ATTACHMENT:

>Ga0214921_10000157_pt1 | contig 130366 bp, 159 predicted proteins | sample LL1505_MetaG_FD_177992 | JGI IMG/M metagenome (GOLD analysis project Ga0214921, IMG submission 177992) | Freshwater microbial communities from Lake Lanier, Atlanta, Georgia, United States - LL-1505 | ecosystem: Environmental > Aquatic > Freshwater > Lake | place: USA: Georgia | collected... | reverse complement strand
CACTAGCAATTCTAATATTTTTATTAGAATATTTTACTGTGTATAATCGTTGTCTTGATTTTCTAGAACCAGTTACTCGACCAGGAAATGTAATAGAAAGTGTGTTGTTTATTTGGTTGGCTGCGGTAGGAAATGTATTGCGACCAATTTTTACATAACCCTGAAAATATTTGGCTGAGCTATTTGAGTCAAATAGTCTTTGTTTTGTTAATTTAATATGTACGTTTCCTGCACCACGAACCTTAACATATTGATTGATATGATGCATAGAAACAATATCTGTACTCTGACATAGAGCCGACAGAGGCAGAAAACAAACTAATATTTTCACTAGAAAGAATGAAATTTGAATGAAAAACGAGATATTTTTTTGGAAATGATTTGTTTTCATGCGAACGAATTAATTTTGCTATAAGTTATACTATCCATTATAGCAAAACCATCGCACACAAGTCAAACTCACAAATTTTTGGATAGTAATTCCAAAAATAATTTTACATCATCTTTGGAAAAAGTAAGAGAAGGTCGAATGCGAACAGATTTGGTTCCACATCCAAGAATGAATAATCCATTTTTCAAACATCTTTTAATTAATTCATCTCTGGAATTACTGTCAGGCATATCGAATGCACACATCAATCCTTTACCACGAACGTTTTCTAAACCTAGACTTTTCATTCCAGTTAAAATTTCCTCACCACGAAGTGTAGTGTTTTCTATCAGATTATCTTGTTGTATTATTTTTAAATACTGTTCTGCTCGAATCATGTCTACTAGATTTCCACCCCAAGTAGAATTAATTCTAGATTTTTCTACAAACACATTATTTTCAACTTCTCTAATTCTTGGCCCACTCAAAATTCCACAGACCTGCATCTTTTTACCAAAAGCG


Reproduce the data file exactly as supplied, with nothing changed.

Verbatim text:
>Ga0214921_10000157_pt1 | contig 130366 bp, 159 predicted proteins | sample LL1505_MetaG_FD_177992 | JGI IMG/M metagenome (GOLD analysis project Ga0214921, IMG submission 177992) | Freshwater microbial communities from Lake Lanier, Atlanta, Georgia, United States - LL-1505 | ecosystem: Environmental > Aquatic > Freshwater > Lake | place: USA: Georgia | collected... | reverse complement strand
CACTAGCAATTCTAATATTTTTATTAGAATATTTTACTGTGTATAATCGTTGTCTTGATTTTCTAGAACCAGTTACTCGACCAGGAAATGTAATAGAAAGTGTGTTGTTTATTTGGTTGGCTGCGGTAGGAAATGTATTGCGACCAATTTTTACATAACCCTGAAAATATTTGGCTGAGCTATTTGAGTCAAATAGTCTTTGTTTTGTTAATTTAATATGTACGTTTCCTGCACCACGAACCTTAACATATTGATTGATATGATGCATAGAAACAATATCTGTACTCTGACATAGAGCCGACAGAGGCAGAAAACAAACTAATATTTTCACTAGAAAGAATGAAATTTGAATGAAAAACGAGATATTTTTTTGGAAATGATTTGTTTTCATGCGAACGAATTAATTTTGCTATAAGTTATACTATCCATTATAGCAAAACCATCGCACACAAGTCAAACTCACAAATTTTTGGATAGTAATTCCAAAAATAATTTTACATCATCTTTGGAAAAAGTAAGAGAAGGTCGAATGCGAACAGATTTGGTTCCACATCCAAGAATGAATAATCCATTTTTCAAACATCTTTTAATTAATTCATCTCTGGAATTACTGTCAGGCATATCGAATGCACACATCAATCCTTTACCACGAACGTTTTCTAAACCTAGACTTTTCATTCCAGTTAAAATTTCCTCACCACGAAGTGTAGTGTTTTCTATCAGATTATCTTGTTGTATTATTTTTAAATACTGTTCTGCTCGAATCATGTCTACTAGATTTCCACCCCAAGTAGAATTAATTCTAGATTTTTCTACAAACACATTATTTTCAACTTCTCTAATTCTTGGCCCACTCAAAATTCCACAGACCTGCATCTTTTTACCAAAAGCG